The information notice which, accompanies the proposed LPP, must include a brief description of the content and purpose of the purposed LPP, this could include a description of the general area covered and any key information. It should include information on how to make any representation including any deadlines.


It is for the community body to determine how long representations can be made on the purposed LPP once the information notice has been circulated. Although, this can't be less than 28 days after the date on which the information notice is issued.

Engagement requirements

Whilst there is no legal requirement for a community body to engage with its wider community, it is required to include a statement outlining the level of support for the LPP, taking into account how you have reached that view and noting any consultation.

The statement should be based on evidence obtained from any activities undertaken. There are often differences of opinion within the communities regarding proposals and if raised during the engagement, this could be highlighted and any efforts to resolve the matters noted.

The community body should consider how to bring in the voices of all sectors of the community. Consideration should be given to whom the proposals affect, either directly or indirectly. It is important that any engagement is fit for purpose and appropriate for the community.

Proposal length

There is no set standard on the length of a LPP, this will vary depending on the boundary size, aspirations, and engagement, as long as it covers the required criteria. A LPP can be a short, clear, visual document which sets out the community body’s proposals and priorities.

What to include when submitting

Once the LPP and accompanying information has been prepared, it can then be submitted to the council. Accompanying information includes:

  • Contact details for those submitting the LPP
  • Evidence of compliance with requirement to send a copy of the proposed Local Place Plan and the information notice local Councillors and any associated Community Council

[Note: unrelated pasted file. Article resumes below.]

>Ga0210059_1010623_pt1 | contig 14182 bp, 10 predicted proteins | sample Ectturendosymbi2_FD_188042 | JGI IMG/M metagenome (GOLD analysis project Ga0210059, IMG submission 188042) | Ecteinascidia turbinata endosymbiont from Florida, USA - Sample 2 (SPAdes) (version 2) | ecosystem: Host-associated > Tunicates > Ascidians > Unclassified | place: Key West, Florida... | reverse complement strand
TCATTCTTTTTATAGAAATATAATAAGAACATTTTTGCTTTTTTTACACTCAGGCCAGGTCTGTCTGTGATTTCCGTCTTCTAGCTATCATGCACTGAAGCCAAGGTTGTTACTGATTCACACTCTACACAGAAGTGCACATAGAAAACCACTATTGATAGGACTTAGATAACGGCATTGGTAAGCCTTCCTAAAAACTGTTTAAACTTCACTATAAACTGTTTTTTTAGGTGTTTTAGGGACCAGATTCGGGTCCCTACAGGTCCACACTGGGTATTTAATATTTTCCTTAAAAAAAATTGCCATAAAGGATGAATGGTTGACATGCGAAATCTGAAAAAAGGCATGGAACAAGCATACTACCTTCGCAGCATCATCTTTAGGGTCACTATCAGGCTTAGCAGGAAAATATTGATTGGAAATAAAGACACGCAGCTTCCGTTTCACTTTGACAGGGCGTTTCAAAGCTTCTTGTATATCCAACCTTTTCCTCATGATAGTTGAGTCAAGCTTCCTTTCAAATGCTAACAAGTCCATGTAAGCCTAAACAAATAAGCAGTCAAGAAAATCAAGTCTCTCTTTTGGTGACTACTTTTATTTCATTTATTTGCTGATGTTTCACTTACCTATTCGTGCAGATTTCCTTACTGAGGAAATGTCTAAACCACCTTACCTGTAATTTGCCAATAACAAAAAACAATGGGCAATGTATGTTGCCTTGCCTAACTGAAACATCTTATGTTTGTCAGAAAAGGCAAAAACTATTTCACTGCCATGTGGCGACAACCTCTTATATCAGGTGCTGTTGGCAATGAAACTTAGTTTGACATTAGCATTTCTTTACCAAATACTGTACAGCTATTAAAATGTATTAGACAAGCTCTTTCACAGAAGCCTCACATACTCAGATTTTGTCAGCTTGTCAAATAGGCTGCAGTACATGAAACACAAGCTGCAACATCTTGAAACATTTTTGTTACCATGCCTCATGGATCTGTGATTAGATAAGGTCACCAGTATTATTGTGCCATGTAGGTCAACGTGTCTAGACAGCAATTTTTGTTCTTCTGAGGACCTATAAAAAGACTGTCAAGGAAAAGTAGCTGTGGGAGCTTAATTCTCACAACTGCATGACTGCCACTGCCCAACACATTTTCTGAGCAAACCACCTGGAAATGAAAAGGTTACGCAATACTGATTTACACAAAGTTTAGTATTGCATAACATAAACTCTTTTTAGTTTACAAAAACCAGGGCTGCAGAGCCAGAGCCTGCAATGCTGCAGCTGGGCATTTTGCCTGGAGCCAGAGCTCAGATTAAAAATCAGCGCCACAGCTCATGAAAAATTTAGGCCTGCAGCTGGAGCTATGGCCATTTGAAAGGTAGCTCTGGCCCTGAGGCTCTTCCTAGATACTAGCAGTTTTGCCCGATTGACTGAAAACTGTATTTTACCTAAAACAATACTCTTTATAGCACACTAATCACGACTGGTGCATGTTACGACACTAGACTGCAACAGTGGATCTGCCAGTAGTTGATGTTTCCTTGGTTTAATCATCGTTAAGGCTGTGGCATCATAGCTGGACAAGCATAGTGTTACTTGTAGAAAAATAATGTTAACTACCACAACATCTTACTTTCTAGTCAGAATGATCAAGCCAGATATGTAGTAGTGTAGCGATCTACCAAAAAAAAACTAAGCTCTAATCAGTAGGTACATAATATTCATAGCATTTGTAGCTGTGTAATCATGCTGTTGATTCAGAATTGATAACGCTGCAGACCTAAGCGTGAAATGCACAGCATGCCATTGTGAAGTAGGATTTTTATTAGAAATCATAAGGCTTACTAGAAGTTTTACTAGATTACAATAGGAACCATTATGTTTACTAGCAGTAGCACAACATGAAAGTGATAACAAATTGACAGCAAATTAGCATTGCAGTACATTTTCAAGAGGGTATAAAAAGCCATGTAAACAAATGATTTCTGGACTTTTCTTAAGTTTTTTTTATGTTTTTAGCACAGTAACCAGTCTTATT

• Evidence the community body has ‘had regard’ to certain documents in preparing the Local Place Plan
  • A statement outlining why the Local Development Plan should be changed
  • A statement setting out (i) its view of the level and nature of support for the Local Place Plan; and (ii) the basis on which it has reached that view, including a description of any consultation in respect of the proposed Local Place Plan

Timescales for submission and validation

Whilst there is no set deadline to submit a LPP, for consideration in the next LDP in 2028 it would need to be submitted by late 2024.

The Delivery Team will consider the proposed LPP and make sure that all the relevant documents and supporting evidence has been submitted before validating a LPP.

The Delivery Team aim to look at LPPs within 4 weeks of submission.

If the LPP is not validated, the Delivery Team will advise the reasons why and look to assist and support the community body with any issues. Any resubmission should be in consultation with the Delivery Team.

LPP register

Once validated LPPs will be considered by the Policy Team when developing the LDP and will be available to view on the council Local Place Plan register.

LPPs are removed from the register when:

  • The community body which prepared the LPP requests that it is removed from the register
  • The community body which prepared the LPP submits a subsequent LPP which is set to replace or supersede the current LPP


A LPP will be valid up to 10 years or until superseded by another LPP that covers the same boundary area.

Community bodies submitting opposing validated LPPs

We encourage community bodies to work together when submitting a LPP, however if two LPPs are submitted and validated, both would be considered in the development of the LDP and officers would take a view based on the information submitted.


If you have any queries or require support please email We may direct your query to your local area team.